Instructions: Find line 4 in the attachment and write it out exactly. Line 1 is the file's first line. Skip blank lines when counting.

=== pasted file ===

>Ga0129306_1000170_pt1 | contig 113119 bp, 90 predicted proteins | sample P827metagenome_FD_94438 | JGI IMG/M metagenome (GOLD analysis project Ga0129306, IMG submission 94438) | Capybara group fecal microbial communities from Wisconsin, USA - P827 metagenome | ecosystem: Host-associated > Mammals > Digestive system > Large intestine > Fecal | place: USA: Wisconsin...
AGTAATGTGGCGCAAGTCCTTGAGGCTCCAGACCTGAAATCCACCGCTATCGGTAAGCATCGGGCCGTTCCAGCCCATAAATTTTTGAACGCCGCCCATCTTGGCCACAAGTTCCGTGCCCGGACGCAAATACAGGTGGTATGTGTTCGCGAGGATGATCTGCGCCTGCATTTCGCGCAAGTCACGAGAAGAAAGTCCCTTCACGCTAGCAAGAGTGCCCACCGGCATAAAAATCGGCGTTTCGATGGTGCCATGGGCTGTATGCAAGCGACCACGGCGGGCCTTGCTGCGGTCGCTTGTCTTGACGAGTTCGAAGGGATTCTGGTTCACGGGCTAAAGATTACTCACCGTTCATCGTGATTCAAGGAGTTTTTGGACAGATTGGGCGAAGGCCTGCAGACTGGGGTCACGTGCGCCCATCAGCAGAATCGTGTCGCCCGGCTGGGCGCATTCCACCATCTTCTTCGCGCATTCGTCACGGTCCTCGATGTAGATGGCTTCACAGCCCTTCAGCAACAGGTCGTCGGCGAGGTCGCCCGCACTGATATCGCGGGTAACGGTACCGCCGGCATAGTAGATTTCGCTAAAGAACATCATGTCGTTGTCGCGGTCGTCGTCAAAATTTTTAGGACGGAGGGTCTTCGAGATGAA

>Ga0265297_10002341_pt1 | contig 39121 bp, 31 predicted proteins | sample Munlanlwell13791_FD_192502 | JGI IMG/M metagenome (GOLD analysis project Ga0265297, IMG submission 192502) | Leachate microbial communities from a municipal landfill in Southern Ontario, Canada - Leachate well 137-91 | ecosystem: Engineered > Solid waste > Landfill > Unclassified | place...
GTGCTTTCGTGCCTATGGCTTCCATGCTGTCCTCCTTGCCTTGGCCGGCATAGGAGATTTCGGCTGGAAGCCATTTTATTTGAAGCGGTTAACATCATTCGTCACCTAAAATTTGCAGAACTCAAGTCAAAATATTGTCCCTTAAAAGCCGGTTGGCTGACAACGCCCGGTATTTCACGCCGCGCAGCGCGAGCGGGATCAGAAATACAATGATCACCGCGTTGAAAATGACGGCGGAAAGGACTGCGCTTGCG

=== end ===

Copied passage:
GTGCTTTCGTGCCTATGGCTTCCATGCTGTCCTCCTTGCCTTGGCCGGCATAGGAGATTTCGGCTGGAAGCCATTTTATTTGAAGCGGTTAACATCATTCGTCACCTAAAATTTGCAGAACTCAAGTCAAAATATTGTCCCTTAAAAGCCGGTTGGCTGACAACGCCCGGTATTTCACGCCGCGCAGCGCGAGCGGGATCAGAAATACAATGATCACCGCGTTGAAAATGACGGCGGAAAGGACTGCGCTTGCG